By Danny F. Santos (doddleNEWS)
This week’s digest covers casting news for James Gunn’s The Suicide Squad, when we can reasonably expect X-Men to show up in the Marvel Cinematic Universe, and J.J. Abrams talks Star Wars: Episode IX. Let’s kick it off with The Suicide Squad.
The Suicide Squad Casting News
James Gunn has been re-hired to direct Guardians of the Galaxy Vol. 3 but before that, he’ll be doing a soft reboot of Suicide Squad for Warner Bros. We knew that Margot Robbie was returning as Harley Quinn but the rest of the cast was still up in the air. The Wrap has confirmed Viola Davis will return as Amanda Waller while Jai Courtney told Business Insider that he’ll be back for Gunn’s reboot. Due to scheduling conflicts, Will Smith wouldn’t be able to reprise his role as Deadshot so the character was originally recast with Idris Elba.
Now Variety is reporting that Elba will not be playing Deadshot and will instead play a new character. The reason for it is to leave the door open for Smith to possibly return as Deadshot in the future. I have to say this news is great since Elba’s take on Deadshot would have been very different and it gives him more room to explore a new character. Along with Smith and Robbie, Courtney and Viola were highlights of the original film so this is all exciting news to me.
Marvel Studios has a Five Year Plan, Doesn’t Include X-Men
With Disney acquiring 20th Century Fox, Marvel fans are desperate to know when the X-Men will begin to appear in the Marvel Cinematic Universe. While speaking with i09, Marvel Studios president Kevin Feige revealed that fans shouldn’t hold their breath:
It’ll be a while. It’s all just beginning and the five-year plan that we’ve been working on, we were working on before any of that was set. So really it’s much more, for us, less about specifics of when and where [the X-Men will appear] right now and more just the comfort factor and how nice it is that they’re home. That they’re all back. But it will be a very long time.
The five year plan sounds very interesting and as for what films we can expect, Feige was a bit vague:
The slate that we’re building over the next five years [is] not apples to apples. It is two very distinct things and I hope they’ll feel very distinct. But there is a similar mentality going into it, which is ‘How can we continue to tell stories with some of the characters that audiences already know and love in a unique way, in a different way, in surprising way, of which we have a lot of plans and ideas and work already going into it?’ [Then] ‘How can we introduce new characters that even hardcore fans, comic fans, have barely known or barely heard of.’ That’s really exciting too.
My best guess is to expect an Avengers movie in 2021 and another in 2024 since we seem to get a new team-up movie every three years. Seven Marvel movies are pretty much guaranteed (Black Widow, The Eternals, Shang-Chi, Guardians 3, Doctor Strange 2, Black Panther 2, and Captain Marvel 2) leaving six films unknown. Even if none of those are mutant based films I bet mutants will start to show up in supporting roles and cameos throughout the MCU.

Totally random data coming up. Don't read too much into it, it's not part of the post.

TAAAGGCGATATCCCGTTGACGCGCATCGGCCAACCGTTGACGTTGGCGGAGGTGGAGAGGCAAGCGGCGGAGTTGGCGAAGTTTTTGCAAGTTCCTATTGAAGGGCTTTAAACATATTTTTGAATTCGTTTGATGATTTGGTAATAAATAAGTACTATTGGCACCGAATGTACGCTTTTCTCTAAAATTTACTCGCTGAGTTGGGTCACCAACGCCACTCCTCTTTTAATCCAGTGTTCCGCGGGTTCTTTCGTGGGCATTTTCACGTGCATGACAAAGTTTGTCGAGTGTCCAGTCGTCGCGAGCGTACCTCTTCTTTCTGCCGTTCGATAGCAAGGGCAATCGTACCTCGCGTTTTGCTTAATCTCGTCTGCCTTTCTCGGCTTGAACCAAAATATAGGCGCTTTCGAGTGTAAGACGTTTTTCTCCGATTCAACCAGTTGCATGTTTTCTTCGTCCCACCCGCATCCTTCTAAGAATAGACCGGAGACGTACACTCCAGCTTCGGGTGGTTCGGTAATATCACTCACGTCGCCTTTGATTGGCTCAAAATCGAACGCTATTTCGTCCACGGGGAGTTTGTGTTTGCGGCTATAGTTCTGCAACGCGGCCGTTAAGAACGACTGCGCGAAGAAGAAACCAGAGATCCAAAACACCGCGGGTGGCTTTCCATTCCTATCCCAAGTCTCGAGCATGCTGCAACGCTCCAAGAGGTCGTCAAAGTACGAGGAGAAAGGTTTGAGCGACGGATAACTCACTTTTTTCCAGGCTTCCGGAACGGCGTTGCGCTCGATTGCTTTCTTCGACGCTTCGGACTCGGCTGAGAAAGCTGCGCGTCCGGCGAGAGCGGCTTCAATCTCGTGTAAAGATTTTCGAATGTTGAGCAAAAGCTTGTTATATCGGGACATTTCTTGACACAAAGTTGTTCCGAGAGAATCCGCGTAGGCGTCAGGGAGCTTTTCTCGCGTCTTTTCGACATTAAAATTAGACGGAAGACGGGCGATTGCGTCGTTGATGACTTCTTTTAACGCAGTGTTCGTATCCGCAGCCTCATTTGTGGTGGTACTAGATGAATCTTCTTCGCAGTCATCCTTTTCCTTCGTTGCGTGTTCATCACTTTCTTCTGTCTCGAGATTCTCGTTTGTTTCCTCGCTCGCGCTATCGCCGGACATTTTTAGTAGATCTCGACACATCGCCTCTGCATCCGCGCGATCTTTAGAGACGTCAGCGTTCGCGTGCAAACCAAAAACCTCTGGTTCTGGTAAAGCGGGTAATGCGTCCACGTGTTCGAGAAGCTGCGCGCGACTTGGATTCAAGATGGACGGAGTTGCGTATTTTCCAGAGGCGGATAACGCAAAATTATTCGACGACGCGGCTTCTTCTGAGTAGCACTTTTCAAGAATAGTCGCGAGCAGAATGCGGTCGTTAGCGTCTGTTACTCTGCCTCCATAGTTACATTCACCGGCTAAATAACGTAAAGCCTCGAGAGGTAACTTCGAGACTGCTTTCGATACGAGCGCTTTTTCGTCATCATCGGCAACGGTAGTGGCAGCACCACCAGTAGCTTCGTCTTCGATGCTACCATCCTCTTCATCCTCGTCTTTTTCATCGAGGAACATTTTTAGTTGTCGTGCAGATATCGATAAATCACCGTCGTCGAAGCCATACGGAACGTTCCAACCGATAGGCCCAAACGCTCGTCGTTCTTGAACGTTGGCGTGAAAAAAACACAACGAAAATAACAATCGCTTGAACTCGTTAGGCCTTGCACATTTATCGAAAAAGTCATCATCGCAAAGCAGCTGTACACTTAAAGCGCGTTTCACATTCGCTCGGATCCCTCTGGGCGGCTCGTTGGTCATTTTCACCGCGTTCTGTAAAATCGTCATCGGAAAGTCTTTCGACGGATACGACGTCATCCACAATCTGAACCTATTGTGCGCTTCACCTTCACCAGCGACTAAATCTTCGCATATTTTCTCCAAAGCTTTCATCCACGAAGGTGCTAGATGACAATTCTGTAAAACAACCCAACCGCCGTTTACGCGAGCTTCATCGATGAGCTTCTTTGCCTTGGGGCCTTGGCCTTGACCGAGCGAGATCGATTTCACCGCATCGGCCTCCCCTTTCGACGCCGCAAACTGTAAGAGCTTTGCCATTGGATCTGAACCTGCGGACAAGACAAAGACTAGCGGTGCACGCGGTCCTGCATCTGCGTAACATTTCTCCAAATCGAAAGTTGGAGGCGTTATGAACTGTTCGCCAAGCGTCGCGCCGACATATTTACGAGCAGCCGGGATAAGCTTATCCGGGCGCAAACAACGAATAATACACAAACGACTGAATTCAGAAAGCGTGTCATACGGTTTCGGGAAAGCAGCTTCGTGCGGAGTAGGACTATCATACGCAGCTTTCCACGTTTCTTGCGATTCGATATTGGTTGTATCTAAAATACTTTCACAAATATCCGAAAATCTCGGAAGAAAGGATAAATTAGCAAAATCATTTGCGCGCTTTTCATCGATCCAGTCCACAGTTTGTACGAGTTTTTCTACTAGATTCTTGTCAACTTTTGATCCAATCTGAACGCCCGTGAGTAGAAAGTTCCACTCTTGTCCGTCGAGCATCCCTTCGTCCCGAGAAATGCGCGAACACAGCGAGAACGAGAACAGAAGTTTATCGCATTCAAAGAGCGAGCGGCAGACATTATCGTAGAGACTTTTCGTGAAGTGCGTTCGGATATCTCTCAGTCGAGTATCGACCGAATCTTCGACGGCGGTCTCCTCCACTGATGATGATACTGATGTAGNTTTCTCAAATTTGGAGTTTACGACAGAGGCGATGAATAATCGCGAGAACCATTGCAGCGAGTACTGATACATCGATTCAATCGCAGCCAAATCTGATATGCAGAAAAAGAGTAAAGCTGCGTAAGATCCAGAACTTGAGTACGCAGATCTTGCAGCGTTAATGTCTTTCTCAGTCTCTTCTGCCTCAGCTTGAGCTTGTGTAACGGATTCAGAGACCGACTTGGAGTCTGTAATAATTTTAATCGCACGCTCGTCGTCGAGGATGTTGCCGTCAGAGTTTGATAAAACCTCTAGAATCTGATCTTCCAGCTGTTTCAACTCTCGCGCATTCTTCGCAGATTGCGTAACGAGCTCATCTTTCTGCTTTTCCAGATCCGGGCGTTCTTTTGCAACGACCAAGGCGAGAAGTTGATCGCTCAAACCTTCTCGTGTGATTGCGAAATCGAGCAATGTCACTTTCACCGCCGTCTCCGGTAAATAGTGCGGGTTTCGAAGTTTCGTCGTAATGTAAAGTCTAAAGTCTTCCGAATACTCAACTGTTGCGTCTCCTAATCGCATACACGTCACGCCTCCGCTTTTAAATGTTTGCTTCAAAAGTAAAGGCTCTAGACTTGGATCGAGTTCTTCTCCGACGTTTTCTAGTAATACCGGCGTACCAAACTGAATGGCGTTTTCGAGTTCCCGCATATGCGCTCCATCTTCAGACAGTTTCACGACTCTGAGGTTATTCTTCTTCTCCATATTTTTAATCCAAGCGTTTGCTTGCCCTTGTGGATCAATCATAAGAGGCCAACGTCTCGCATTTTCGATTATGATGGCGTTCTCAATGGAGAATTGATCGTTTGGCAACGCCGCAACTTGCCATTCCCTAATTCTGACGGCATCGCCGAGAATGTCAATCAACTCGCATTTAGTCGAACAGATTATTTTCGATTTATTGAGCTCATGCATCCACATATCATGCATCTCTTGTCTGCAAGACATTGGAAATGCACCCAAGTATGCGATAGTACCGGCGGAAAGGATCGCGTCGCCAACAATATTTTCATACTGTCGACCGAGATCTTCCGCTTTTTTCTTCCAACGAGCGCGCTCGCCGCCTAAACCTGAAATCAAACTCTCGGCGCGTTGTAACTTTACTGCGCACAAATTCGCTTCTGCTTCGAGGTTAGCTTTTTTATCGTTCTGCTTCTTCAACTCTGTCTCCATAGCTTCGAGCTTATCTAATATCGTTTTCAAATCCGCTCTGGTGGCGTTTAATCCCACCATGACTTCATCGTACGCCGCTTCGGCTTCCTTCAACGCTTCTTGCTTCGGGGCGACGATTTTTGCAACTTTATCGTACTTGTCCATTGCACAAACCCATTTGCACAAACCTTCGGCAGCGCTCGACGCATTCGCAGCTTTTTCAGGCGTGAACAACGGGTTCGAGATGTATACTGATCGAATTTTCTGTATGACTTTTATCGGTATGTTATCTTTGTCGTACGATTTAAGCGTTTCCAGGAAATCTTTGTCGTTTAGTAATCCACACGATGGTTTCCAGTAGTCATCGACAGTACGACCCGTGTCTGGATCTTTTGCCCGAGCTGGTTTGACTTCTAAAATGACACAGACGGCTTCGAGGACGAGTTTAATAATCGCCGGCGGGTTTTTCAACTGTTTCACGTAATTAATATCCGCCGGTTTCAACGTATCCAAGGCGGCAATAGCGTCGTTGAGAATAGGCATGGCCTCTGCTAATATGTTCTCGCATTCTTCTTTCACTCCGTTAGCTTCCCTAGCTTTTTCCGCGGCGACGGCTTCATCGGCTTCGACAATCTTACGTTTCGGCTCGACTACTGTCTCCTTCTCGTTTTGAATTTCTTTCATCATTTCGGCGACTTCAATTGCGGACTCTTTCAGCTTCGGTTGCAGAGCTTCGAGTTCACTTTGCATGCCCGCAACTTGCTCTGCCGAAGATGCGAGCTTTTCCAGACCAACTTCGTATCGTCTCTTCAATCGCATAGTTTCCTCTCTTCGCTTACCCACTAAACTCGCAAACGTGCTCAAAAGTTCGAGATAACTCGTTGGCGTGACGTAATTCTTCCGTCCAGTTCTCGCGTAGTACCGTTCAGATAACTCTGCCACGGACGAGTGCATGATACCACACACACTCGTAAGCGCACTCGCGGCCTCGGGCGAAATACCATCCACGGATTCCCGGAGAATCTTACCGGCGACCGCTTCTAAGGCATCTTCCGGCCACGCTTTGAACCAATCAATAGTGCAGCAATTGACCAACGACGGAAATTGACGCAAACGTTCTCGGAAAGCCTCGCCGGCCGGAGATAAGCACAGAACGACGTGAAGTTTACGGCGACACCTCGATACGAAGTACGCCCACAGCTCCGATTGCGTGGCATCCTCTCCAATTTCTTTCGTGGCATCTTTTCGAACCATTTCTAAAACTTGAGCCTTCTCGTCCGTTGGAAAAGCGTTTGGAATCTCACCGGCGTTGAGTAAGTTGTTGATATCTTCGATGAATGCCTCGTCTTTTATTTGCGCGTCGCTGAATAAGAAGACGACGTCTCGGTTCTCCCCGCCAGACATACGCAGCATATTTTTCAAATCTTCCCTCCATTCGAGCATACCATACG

J.J. Abrams Talks Star Wars: Episode IX
This year is going to be a watershed year for film sagas coming to an end. Avengers: Endgame will be the climax to over ten years of storytelling but that pales in comparison to the 41 years it has taken to tell Star Wars’ Skywalker saga. In an interview with Fast Company, J.J. Abrams revealed that he felt the crunch with regards to the schedule. Here’s what he told the outlet.
I’m not complaining when I say this, but it was having to make decisions based on gut. When Damon Lindelof and I created Lost, we had essentially 12 weeks to write, cast, shoot, cut, and turn in a two-hour pilot with a big cast. And that was a crazy short amount of time. The benefit of that was, we didn’t have time to overthink. There wasn’t time to get studio notes that end up sometimes taking you in lateral positions and making you adjust things—death by a thousand cuts—to a place where something doesn’t resemble what it should be, and you can’t remember why you got there or how.
I’m going to point out that I actively hated how Lost ended. Having said that, Abrams had nothing to do with that show after the first season which was easily the best. He also pretty much confirms that Star Wars: Episode IX will mark the end of the Skywalker saga as has been widely reported. Here is how he is approaching it and the fact that it is following Rian Johnson’s The Last Jedi.
I had some gut instincts about where the story would have gone. But without getting in the weeds on episode eight, that was a story that Rian wrote and was telling based on seven before we met. So he was taking the thing in another direction. So we also had to respond to Episode VIII. So our movie was not just following what we had started, it was following what we had started and then had been advanced by someone else. So there was that, and, finally, it was resolving nine movies. While there are some threads of larger ideas and some big picture things that had been conceived decades ago and a lot of ideas that Lawrence Kasdan and I had when we were doing Episode VII, the lack of absolute inevitability, the lack of a complete structure for this thing, given the way it was being run was an enormous challenge.
The big thing we should take from that is the “big picture things that had been conceived decades ago”. What exactly does that mean? Are there archives with George Lucas’ notes regarding the original plan for Star Wars in the Lucasfilm vault? I can’t wait to see what they’ve cooked up as a series conclusion and I hope it will be satisfying.